Learn Blues Guitar at Home
Wanting to learn blues guitar at home? First, you might want to know a little about the blues. At the conclusion of the 1800s, this particular form of music originated in the African-American community in the southern section of the United States. It was typically played and sung by slaves. These early musical forms were based on field hollers, work songs, and the chants and shouts of spirituals. This style of music is called the Blues. One legend says that W. C. Handy, an African-American cornet player and bandleader, wrote the first published Blues song in 1912. That song was entitled Yellow Dog Blues.
The Blues musical style has gained in popularity over the years as well as in numerous countries throughout the world, capturing the hearts of music lovers of all ages, making a great deal of people want to try and learn blues guitar. Blues and guitar were made for each other. They work well together. The Guitar, acoustic or electric, is a perfect instrument to own if you want to play the Blues. When searching for a guitar, find one with thicker strings. This will help in getting better tones and sustainability. Nylon strings are not recommended.
Nearly all Blues songs are played using the 12 bar musical form. The 12-bar Blues basically means that the song is split into 12 “bars” or “patterns” using a specific series of chords. If you really want to learn blues guitar you should start by learning this basic rhythm – that also ends up being the simplest one also. This 12-bar form is repeated on each verse of the song until the end. While practicing this, you need to start with a single down strum for every beat, until you become comfortable with it. After a while, you’ll be able to try out different strumming patterns and try other variations.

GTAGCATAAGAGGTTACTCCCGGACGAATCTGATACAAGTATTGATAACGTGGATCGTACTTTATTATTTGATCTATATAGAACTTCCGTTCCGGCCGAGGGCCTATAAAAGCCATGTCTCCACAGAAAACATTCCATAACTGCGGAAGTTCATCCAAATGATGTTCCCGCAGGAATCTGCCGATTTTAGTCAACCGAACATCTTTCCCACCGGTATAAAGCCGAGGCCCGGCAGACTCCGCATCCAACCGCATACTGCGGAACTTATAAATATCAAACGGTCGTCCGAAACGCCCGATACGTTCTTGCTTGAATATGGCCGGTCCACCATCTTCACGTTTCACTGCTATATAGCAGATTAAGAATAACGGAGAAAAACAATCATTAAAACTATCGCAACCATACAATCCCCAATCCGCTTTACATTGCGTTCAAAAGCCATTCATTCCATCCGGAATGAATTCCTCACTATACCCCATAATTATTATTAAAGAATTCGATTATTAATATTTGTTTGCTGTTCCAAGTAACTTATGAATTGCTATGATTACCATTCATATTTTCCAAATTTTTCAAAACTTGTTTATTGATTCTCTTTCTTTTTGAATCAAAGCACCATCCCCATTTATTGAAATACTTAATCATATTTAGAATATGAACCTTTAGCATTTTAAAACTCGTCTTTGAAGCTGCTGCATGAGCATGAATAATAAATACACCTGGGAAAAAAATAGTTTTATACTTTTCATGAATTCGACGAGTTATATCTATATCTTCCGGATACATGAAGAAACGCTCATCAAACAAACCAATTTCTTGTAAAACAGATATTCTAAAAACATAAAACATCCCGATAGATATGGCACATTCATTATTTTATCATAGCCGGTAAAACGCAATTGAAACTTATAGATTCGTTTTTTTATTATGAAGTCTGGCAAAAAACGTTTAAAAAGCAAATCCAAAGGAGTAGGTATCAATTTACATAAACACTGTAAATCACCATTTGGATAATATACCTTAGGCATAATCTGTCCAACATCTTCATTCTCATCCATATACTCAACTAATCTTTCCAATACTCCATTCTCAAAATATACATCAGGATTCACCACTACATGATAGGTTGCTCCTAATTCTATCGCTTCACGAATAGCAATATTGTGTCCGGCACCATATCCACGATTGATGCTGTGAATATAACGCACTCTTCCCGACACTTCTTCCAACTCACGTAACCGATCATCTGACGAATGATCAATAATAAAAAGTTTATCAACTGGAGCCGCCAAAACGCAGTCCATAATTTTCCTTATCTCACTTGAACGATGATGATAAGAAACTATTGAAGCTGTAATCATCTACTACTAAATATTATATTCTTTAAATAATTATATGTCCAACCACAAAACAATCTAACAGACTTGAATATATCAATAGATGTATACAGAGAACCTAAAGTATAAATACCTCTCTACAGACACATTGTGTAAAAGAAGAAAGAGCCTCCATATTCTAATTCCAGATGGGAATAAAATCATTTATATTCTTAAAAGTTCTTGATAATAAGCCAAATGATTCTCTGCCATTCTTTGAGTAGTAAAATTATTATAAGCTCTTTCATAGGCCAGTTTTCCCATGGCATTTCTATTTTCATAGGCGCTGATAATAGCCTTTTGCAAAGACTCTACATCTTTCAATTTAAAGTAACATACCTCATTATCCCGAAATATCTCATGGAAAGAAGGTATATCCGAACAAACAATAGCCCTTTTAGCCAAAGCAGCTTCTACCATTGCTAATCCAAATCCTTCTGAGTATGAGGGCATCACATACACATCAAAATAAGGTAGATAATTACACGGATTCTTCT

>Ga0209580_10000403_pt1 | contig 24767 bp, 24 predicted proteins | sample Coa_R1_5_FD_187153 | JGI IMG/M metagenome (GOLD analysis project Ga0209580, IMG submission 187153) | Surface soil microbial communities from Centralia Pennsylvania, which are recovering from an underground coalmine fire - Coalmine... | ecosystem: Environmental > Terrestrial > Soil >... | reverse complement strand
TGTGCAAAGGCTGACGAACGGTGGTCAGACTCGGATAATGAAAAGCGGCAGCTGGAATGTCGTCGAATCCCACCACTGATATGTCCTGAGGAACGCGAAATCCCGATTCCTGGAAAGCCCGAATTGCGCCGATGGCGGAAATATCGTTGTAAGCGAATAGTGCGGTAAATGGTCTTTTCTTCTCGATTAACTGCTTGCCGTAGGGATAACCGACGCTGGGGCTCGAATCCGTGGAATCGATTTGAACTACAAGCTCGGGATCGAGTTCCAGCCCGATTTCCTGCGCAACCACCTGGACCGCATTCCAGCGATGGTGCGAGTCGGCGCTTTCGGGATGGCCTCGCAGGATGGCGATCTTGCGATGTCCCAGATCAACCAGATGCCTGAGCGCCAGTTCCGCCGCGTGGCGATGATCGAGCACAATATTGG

The Blues, generally speaking, is basically minor in key but there are also different scale patterns which can be used to create the type of sounds and chord structures associated with the Blues. Some of these scales are the major pentatonic, minor pentatonic, dorian, and mixolydian. These can be utilized individually or in combination with one another.
To better learn blues guitar, it is very important to practice the three (3) rhythmic feels found in the Blues. These are the straight feel, shuffle feel, and 12/8 feel. With straight feel, an equally spaced eighth note rhythm is normally used while the shuffle feel uses a long-short pattern (the second note is placed in every pair of eighth notes.) The 12/8 rhythm has twelve beats per bar and each eighth note receives one beat.
Various methods are also important to learn blues guitar. One of these being the vibrato. It is a musical effect that is produced when the pitch of a single note is slightly altered between the original pitch and a higher pitch by changing the tension of the string.
In order to enhance the chords with melodic figures, turnarounds, intros, and endings – riffs are used. Turnarounds are typically played during the last two bars of the solo and leading the song back to the beginning. Turnarounds can even make excellent and interesting intros and endings for songs.
To properly learn blues guitar, there’s no one technique or method you must master. Learning the Blues requires regular and precise practice. No matter what the gurus in the best-selling books, ebooks, and videos promise, nothing can beat determination and perseverance.